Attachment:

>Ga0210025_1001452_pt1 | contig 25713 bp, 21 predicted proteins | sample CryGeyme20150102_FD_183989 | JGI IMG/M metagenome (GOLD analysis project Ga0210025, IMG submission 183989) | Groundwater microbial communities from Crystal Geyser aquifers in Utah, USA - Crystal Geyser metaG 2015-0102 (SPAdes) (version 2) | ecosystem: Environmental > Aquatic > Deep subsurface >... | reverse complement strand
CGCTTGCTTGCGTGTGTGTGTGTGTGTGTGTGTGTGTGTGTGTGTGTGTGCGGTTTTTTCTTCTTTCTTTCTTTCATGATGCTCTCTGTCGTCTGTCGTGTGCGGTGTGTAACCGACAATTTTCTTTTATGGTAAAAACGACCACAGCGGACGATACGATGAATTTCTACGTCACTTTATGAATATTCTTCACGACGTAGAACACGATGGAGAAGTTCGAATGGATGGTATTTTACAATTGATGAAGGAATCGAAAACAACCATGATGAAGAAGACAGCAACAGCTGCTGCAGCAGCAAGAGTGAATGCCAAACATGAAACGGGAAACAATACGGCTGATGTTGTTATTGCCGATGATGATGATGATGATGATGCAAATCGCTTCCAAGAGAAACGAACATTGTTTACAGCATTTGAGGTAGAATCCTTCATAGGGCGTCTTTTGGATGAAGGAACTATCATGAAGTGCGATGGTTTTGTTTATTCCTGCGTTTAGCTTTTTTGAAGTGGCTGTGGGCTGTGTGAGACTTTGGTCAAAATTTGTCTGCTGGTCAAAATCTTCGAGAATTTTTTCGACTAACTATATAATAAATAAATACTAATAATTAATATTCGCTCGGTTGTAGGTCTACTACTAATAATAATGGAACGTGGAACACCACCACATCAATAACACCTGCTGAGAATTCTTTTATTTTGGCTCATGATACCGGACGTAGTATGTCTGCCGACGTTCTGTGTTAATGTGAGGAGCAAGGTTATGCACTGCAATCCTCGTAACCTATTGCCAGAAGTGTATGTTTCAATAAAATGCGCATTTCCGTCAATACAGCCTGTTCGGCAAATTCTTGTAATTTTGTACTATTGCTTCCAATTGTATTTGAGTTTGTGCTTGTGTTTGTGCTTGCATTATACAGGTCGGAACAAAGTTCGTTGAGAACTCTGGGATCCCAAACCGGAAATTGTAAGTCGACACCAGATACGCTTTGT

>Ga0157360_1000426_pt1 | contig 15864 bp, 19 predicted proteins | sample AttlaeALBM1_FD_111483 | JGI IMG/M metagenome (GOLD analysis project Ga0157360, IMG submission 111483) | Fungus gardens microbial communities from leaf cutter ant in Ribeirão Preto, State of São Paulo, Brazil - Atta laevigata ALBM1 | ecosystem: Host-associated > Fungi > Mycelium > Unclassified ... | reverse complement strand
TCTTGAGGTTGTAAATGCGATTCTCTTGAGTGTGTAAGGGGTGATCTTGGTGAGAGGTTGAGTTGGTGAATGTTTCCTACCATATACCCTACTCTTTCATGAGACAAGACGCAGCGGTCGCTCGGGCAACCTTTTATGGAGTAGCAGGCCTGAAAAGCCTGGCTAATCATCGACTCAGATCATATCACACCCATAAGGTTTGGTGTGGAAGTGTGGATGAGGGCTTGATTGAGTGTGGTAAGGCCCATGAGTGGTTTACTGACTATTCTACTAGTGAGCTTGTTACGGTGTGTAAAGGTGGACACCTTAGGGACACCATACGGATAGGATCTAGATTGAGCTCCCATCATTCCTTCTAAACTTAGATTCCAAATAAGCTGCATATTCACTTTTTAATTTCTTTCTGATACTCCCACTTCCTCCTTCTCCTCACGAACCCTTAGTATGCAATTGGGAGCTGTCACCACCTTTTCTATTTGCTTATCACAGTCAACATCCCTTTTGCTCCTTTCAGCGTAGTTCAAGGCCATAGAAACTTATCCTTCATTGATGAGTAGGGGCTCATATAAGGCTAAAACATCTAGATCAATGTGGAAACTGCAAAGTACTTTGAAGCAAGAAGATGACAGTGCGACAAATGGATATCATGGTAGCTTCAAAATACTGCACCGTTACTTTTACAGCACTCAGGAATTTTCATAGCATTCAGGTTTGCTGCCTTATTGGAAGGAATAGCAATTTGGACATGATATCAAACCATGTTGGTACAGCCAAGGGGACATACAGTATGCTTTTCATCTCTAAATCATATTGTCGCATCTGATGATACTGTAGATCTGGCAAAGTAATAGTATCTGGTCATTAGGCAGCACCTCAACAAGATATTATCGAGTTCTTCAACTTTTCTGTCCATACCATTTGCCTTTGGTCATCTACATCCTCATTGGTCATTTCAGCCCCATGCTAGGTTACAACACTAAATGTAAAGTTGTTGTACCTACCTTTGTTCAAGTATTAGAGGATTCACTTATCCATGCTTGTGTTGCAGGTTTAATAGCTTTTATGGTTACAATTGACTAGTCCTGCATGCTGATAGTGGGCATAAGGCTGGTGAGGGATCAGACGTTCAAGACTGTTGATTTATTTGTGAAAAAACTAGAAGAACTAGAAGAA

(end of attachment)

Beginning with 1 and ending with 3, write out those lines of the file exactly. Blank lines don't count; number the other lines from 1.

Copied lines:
>Ga0210025_1001452_pt1 | contig 25713 bp, 21 predicted proteins | sample CryGeyme20150102_FD_183989 | JGI IMG/M metagenome (GOLD analysis project Ga0210025, IMG submission 183989) | Groundwater microbial communities from Crystal Geyser aquifers in Utah, USA - Crystal Geyser metaG 2015-0102 (SPAdes) (version 2) | ecosystem: Environmental > Aquatic > Deep subsurface >... | reverse complement strand
CGCTTGCTTGCGTGTGTGTGTGTGTGTGTGTGTGTGTGTGTGTGTGTGTGCGGTTTTTTCTTCTTTCTTTCTTTCATGATGCTCTCTGTCGTCTGTCGTGTGCGGTGTGTAACCGACAATTTTCTTTTATGGTAAAAACGACCACAGCGGACGATACGATGAATTTCTACGTCACTTTATGAATATTCTTCACGACGTAGAACACGATGGAGAAGTTCGAATGGATGGTATTTTACAATTGATGAAGGAATCGAAAACAACCATGATGAAGAAGACAGCAACAGCTGCTGCAGCAGCAAGAGTGAATGCCAAACATGAAACGGGAAACAATACGGCTGATGTTGTTATTGCCGATGATGATGATGATGATGATGCAAATCGCTTCCAAGAGAAACGAACATTGTTTACAGCATTTGAGGTAGAATCCTTCATAGGGCGTCTTTTGGATGAAGGAACTATCATGAAGTGCGATGGTTTTGTTTATTCCTGCGTTTAGCTTTTTTGAAGTGGCTGTGGGCTGTGTGAGACTTTGGTCAAAATTTGTCTGCTGGTCAAAATCTTCGAGAATTTTTTCGACTAACTATATAATAAATAAATACTAATAATTAATATTCGCTCGGTTGTAGGTCTACTACTAATAATAATGGAACGTGGAACACCACCACATCAATAACACCTGCTGAGAATTCTTTTATTTTGGCTCATGATACCGGACGTAGTATGTCTGCCGACGTTCTGTGTTAATGTGAGGAGCAAGGTTATGCACTGCAATCCTCGTAACCTATTGCCAGAAGTGTATGTTTCAATAAAATGCGCATTTCCGTCAATACAGCCTGTTCGGCAAATTCTTGTAATTTTGTACTATTGCTTCCAATTGTATTTGAGTTTGTGCTTGTGTTTGTGCTTGCATTATACAGGTCGGAACAAAGTTCGTTGAGAACTCTGGGATCCCAAACCGGAAATTGTAAGTCGACACCAGATACGCTTTGT

>Ga0157360_1000426_pt1 | contig 15864 bp, 19 predicted proteins | sample AttlaeALBM1_FD_111483 | JGI IMG/M metagenome (GOLD analysis project Ga0157360, IMG submission 111483) | Fungus gardens microbial communities from leaf cutter ant in Ribeirão Preto, State of São Paulo, Brazil - Atta laevigata ALBM1 | ecosystem: Host-associated > Fungi > Mycelium > Unclassified ... | reverse complement strand